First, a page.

Author

Marco Theobold

Director of Medical Device and Drug Services

Author

FDA Proposes Rule on Revising the NDC Format and Drug Barcode Label Requirements

Jul 28, 2022

On July 22, 2022, the U.S. Food and Drug Administration (FDA) announced a proposed rule to revise the ten-digit format for national drug codes (NDCs) to a uniform 12-digit format. This rule, Revising the National Drug Code Format and Drug Label Barcode Requirements (Docket No. FDA-2021-N-1351), would change FDA’s regulations on foreign and domestic establishment registration and listing for drugs listed under section 510 of the Food, Drug, and Cosmetic Act and 21 CFR part 207, including biological products and animal drugs. 

FDA assigns NDCs to uniquely identify drugs marketed in the United States. NDCs have been configured in a 10-digit format since their inception, and FDA is close to exhausting combinations for the 10-digit NDCs. This proposed rule, if finalized, would help minimize the impact of the demise of the 10-digit codes by establishing a uniform format for NDCs consisting of 12 digits with three consistent segments. FDA is also proposing to revise the drug barcode label requirements.   

FDA proposes a gradual transition from the 10-digit NDC to a 12-digit NDC that includes a delay in the date the final rule becomes effective to give the industry time to adjust. By selecting a date in advance of the transition, FDA is attempting to mitigate any confusion that could arise when the current format is no longer viable.  

The proposed changes will have a significant impact throughout the healthcare system and drug supply chain. Keep reading to learn more about what FDA proposes for NDC codes.  

FDA’s Proposed Changes  

When the finalized rule goes into effect, 10-digit NDCs will be required to convert to 12-digit NDCs, according to FDA’s formatting regulations.  

The general current format would remain the same: labeler code – product code – package code. However, FDA is proposing a more consistent approach to the numbers included in the NDC. The labeler code, which is now 4 or 5 digits would be changed to 6 digits. The product code, which is now 3 or 4 digits, would be 4 digits. The package code, now 1 or 2 digits, would be 2 digits.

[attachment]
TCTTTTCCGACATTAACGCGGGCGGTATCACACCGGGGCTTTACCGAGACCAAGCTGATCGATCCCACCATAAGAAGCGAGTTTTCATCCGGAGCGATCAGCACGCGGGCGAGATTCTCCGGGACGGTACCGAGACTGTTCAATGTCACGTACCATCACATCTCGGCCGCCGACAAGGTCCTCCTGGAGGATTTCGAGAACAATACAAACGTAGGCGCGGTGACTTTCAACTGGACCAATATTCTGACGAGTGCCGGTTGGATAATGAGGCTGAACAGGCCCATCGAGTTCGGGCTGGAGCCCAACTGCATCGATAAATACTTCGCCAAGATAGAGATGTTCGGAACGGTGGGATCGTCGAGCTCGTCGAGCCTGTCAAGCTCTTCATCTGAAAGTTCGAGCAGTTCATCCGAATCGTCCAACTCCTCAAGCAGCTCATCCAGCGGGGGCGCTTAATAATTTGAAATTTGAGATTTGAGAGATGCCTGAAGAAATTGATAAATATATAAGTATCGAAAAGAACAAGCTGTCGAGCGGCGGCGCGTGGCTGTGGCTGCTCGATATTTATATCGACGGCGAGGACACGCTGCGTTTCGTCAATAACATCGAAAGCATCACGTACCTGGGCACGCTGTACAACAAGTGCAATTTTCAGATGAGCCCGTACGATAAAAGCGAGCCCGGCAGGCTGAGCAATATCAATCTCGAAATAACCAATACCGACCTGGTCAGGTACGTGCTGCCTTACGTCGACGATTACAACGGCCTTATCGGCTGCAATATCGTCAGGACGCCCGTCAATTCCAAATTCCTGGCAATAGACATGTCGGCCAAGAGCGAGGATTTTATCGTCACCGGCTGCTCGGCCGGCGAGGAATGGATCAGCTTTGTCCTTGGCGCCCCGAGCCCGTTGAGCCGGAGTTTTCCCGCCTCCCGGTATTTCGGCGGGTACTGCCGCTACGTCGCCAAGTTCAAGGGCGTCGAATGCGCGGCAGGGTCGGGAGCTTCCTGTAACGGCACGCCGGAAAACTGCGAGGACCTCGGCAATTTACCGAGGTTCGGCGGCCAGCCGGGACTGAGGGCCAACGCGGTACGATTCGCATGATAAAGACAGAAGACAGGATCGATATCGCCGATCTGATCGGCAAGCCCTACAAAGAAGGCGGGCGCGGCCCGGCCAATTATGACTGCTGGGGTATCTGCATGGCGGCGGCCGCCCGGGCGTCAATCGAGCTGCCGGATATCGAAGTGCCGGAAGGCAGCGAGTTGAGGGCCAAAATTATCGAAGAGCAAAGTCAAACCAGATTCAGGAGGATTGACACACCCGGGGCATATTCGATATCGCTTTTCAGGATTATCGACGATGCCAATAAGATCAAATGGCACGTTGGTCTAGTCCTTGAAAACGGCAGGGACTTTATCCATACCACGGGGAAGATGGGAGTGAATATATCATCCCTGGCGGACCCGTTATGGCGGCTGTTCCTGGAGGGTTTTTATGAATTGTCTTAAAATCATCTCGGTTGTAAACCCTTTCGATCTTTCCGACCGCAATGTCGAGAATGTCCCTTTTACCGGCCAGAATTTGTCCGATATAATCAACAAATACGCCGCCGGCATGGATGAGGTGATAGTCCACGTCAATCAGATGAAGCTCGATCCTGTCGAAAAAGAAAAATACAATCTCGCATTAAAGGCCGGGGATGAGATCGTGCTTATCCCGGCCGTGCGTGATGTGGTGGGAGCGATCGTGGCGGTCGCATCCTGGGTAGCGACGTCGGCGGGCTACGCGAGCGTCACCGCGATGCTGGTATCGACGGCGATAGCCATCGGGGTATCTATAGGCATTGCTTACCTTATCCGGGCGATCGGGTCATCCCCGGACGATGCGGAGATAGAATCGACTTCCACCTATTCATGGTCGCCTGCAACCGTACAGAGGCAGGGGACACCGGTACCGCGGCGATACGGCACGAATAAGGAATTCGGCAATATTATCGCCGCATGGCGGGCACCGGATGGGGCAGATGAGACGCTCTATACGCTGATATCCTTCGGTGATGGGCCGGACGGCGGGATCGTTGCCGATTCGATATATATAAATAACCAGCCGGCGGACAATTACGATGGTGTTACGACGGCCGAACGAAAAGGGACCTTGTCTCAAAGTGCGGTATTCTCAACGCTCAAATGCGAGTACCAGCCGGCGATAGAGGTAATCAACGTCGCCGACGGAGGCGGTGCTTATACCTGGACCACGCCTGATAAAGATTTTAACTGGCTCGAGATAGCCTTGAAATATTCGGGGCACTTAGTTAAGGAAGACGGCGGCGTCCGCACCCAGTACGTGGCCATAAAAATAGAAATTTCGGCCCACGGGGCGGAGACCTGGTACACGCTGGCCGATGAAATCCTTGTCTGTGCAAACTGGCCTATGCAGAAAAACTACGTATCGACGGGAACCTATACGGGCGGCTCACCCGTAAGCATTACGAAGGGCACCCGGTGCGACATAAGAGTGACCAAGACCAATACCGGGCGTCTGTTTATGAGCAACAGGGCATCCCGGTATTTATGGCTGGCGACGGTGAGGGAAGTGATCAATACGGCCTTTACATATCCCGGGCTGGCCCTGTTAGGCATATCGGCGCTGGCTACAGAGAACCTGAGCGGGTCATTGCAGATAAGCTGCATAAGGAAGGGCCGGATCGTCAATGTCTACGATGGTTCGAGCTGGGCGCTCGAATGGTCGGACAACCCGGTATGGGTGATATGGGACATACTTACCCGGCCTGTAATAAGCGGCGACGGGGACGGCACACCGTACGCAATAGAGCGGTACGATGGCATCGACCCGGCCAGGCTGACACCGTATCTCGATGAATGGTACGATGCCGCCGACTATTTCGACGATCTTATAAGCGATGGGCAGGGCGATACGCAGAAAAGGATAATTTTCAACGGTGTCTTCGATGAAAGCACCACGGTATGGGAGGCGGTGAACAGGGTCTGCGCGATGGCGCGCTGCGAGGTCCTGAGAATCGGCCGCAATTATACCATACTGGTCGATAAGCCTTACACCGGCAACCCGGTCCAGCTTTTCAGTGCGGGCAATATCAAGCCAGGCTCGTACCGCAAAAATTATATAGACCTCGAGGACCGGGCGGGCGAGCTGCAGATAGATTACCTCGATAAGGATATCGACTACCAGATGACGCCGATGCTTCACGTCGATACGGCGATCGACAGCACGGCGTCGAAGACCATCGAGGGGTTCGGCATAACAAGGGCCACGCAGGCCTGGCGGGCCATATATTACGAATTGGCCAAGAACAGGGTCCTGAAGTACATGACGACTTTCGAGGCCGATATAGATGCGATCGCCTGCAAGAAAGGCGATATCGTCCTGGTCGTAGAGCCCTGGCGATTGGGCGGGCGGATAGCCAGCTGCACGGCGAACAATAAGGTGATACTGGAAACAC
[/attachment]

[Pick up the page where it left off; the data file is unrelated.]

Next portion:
The drug barcode label requirements would also change if the rule is finalized. Currently barcodes must be displayed in a linear format, in accordance with 21 CFR 201.25(c). FDA is proposing the allowance for either linear or nonlinear barcodes on labels, as long as they are otherwise compliant.  

What will Companies Need to do?  

Because drug listing files would need to use the 12-digit NDC on or after the final rule’s effective date, some companies that use NDCs would need to ensure that their systems can process the new NDC format by that date.  

Companies would also need to update product labels to display the 12-digit NDC format.  

FDA is proposing a delayed effective date to give the industry ample time to transition to the new format. If finalized, FDA proposes making the final rule effective five years after publication. On that date, FDA will start to assign 6-digit labeler codes. New or updated submissions will need to use the 6-4-2 configuration. 

NDCs for existing drug listing files will need to be converted to the new format by adding leading zeros to the labeler code, product code, and/or package code segments. The table below is an example of how NDCs are currently formatted.

In this example, the NDC, in a 5-4-1 format, is 12345-6789-0: 

 Labeler Code   Product Code  Package Code 
 12345 6789 0

The table below is an example of how this NDC would be converted to the proposed format by adding leading zeros to segments that are currently too short, resulting in the 6-4-2 configuration.

The new NDC is 012345-6789-00: 

 Labeler Code   Product Code  Package Code 
 012345 6789 00

Manufacturers and distributors would have 3 years to transition labels to the 12-digit NDC. Although FDA “does not intend to object to the continued use of 10-digit NDCs on the labeling of products that were assigned a 10-digit NDC prior to the effective date”, FDA encourages those responsible for drug labeling to update their labels to the 12-digit format as soon as possible following the effective date.

Get assistance with FDA compliance.

Registrar Corp’s Regulatory Specialists help companies comply with FDA requirements. 

For assistance with FDA regulatory requirements, call: +1-757-224-0177, email: info@registrarcorp.com, or chat with a Regulatory Advisor 24-hours a day: www.registrarcorp.com/livechat.

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Author


Marco Theobold

Director of Medical Device and Drug Services

A highly regarded expert in medical device and drug regulations by the U.S. Food & Drug Administration (FDA), Marco brings a unique perspective for medical device and drug companies seeking to distribute products in the United States. He proudly provides guidance on FDA regulations for pharmaceutical, medical device, and radiation emitting device (RED) companies.

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